The U.S. Federal Reserve made key adjustments last week to its Main Street Lending Program, including reducing the loan amount and adjusting fees, to help expand access to the program that has seen little use since it launched over the summer.
Almost 400 loans totaling $3.7 billion have been made through the program so far, the Fed said on Oct. 30. That is a fraction of the $600 billion in loans available through the initiative, which was created as part of the Coronavirus Aid, Relief, and Economic Security (CARES) Act with $75 billion in backing from the Treasury Department.
The Fed said it was lowering the minimum loan amount to $100,000 from $250,000, complying with a change requested by small business advocates who were concerned the program was not accessible to some mom and pop shops affected by the pandemic. The Fed also adjusted fees charged by the program to encourage the issuance of smaller loans.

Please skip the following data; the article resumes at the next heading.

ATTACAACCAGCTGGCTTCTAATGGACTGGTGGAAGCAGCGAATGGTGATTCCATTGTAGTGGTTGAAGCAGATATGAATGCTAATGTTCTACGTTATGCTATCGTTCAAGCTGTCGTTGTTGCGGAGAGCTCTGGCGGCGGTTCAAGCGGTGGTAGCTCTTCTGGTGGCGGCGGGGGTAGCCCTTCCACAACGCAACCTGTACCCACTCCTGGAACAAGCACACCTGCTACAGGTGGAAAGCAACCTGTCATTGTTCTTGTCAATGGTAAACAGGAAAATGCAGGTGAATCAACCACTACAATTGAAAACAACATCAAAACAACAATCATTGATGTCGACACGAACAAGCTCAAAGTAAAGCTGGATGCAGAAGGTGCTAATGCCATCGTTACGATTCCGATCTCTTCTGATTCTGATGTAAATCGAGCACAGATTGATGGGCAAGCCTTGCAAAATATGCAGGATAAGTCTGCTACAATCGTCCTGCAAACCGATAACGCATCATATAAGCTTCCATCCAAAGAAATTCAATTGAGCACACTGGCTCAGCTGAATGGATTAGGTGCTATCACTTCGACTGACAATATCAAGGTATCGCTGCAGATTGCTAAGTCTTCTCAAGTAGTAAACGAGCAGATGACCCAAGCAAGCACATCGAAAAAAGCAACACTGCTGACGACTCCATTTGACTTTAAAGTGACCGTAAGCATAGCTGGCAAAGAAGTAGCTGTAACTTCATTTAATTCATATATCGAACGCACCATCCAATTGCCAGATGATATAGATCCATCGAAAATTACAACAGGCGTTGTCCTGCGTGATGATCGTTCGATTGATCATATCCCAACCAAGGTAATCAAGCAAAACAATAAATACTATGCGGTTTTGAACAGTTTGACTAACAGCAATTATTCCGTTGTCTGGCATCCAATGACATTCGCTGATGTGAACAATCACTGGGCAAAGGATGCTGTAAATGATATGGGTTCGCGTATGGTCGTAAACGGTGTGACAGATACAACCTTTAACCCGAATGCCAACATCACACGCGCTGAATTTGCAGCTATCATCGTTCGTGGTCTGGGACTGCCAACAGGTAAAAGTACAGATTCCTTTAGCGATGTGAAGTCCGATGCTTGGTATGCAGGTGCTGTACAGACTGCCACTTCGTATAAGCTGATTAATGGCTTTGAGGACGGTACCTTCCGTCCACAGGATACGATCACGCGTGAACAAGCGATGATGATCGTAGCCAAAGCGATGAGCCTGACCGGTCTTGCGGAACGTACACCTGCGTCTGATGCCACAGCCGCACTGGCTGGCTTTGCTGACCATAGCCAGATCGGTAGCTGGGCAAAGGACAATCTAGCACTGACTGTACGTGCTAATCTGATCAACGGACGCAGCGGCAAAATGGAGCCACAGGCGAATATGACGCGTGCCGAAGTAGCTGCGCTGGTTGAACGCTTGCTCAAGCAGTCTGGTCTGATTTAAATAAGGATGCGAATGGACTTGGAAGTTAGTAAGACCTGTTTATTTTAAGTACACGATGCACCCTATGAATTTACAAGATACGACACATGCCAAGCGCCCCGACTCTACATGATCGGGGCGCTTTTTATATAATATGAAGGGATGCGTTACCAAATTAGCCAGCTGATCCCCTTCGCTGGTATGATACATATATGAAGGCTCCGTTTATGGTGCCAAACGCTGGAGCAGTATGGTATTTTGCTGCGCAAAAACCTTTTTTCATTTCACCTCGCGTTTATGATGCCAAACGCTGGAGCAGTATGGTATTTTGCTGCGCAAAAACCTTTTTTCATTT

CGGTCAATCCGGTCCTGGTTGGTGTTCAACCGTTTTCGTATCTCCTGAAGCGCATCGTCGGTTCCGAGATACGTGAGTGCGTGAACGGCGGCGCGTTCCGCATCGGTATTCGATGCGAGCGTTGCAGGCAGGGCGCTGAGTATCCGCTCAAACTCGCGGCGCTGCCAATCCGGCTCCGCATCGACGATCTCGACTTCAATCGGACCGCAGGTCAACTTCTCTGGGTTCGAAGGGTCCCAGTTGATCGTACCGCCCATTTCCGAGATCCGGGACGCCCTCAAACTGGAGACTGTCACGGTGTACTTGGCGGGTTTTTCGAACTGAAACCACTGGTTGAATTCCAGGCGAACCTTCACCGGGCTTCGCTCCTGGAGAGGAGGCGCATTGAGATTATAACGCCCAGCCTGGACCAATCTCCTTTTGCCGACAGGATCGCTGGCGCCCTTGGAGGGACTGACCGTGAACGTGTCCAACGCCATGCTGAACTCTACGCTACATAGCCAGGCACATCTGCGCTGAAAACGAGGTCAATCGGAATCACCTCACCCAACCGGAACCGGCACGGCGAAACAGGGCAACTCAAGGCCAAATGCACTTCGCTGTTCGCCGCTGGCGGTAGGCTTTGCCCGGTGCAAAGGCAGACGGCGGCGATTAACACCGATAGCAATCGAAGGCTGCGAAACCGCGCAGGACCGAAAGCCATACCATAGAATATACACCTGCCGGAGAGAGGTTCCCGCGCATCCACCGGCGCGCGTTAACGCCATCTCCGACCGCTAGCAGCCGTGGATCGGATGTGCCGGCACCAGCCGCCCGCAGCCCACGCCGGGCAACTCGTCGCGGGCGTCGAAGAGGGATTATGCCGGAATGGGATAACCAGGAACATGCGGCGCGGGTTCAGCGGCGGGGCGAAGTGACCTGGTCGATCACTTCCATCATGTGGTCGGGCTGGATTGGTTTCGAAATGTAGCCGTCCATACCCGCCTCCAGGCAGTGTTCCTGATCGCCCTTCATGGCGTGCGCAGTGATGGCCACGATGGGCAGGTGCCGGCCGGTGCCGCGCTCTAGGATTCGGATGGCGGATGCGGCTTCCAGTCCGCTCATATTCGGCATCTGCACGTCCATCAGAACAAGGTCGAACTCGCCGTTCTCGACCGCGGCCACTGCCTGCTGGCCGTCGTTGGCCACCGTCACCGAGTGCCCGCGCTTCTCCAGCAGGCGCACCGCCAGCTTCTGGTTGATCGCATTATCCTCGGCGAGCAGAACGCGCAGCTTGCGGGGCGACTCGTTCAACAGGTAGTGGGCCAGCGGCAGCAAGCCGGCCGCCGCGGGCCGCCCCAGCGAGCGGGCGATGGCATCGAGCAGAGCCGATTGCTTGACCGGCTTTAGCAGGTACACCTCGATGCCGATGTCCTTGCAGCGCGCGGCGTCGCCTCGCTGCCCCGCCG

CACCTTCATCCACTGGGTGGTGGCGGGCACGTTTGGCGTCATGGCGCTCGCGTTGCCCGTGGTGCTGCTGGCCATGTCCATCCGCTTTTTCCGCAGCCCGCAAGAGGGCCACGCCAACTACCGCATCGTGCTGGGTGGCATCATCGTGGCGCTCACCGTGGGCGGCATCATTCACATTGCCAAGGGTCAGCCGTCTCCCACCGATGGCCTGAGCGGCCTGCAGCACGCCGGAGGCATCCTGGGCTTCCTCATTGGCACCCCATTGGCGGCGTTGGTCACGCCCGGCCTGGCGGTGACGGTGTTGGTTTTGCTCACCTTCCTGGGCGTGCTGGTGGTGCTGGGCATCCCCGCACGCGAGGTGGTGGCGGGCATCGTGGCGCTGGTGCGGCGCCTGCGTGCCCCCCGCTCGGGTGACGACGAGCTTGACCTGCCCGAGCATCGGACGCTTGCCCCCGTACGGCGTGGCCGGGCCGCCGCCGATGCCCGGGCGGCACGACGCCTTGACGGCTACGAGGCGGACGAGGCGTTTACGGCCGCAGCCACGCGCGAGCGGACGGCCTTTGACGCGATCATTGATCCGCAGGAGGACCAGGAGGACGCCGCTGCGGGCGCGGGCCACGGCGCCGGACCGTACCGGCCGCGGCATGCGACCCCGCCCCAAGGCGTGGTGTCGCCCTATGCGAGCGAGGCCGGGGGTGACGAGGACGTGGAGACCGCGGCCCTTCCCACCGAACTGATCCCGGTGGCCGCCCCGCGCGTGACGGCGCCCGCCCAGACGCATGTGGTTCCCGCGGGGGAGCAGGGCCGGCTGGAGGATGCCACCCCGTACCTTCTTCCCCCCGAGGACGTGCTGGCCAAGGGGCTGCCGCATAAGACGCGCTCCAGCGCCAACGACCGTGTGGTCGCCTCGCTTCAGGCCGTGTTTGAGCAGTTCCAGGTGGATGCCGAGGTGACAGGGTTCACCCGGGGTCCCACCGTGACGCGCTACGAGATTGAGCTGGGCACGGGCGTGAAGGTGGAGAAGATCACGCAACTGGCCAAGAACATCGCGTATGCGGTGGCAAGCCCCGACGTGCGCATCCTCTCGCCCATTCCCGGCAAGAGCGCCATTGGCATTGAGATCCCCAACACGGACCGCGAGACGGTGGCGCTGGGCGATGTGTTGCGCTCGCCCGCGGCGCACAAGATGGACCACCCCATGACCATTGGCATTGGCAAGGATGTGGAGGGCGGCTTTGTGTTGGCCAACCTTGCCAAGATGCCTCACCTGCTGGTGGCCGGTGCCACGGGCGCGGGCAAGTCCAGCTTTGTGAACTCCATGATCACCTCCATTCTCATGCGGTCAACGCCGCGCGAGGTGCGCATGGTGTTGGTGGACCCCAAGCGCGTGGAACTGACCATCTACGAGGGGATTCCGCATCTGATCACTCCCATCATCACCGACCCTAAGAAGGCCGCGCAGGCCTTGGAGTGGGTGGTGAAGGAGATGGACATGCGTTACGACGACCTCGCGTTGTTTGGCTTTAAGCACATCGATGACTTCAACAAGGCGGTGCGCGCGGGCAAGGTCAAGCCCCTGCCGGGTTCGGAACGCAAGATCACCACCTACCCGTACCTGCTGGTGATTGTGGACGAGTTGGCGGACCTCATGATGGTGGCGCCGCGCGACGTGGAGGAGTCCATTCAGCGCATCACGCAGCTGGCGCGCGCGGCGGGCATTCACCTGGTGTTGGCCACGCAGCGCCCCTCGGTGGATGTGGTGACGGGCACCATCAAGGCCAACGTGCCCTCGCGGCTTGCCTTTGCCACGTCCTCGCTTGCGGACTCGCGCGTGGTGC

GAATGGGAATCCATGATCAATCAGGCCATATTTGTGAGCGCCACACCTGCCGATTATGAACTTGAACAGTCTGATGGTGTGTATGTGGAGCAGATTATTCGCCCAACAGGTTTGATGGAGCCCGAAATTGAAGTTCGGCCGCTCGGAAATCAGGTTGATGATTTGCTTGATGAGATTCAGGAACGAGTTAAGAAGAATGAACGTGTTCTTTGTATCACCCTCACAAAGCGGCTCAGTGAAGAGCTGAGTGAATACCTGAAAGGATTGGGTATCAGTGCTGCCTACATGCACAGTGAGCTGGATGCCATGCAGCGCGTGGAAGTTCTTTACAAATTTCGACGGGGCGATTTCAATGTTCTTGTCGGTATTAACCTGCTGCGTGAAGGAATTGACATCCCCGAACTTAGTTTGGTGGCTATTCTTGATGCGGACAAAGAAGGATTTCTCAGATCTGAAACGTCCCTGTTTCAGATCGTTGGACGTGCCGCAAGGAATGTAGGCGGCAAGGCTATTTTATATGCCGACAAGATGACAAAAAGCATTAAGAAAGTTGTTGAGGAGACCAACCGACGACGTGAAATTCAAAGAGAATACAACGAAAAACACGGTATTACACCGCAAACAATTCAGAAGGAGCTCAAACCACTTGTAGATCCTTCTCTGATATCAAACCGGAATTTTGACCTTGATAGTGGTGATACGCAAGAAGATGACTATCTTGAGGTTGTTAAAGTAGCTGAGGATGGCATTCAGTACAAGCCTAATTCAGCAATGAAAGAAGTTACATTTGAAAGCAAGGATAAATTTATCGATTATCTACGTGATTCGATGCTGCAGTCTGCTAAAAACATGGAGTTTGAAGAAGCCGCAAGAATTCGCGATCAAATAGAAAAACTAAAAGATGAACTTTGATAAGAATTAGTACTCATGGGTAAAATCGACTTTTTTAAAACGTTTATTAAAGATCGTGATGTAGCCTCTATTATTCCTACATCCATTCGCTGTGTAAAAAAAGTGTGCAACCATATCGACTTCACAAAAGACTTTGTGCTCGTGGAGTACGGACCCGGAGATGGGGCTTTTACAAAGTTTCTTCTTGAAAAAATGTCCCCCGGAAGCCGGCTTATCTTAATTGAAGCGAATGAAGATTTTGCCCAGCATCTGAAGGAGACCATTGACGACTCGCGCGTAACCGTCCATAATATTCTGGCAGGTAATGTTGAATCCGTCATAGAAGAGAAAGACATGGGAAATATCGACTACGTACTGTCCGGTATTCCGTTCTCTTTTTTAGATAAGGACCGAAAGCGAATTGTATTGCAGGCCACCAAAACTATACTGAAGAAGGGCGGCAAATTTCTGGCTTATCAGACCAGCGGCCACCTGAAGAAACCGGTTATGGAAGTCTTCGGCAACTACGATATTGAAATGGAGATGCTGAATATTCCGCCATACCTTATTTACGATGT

The Fed also clarified that Paycheck Protection Program loans of up to $2 million should be excluded when determining loan amounts for the Main Street Lending Program, which could open the program up to more small businesses.
Fed documents show that so far, fewer than 100 banks have made loans through the program. One barrier is that the program, whose terms are also set by the Treasury Department, requires banks to take most of the risk for losses on the loans.
The Oct. 30 tweaks—the latest in a series of changes the Fed has made to make the program more accessible—doesn’t address that issue.
Main Street loans became available to nonprofit organizations over the summer but as of Sept. 30 the nonprofit program had no borrowers, Fed documents show.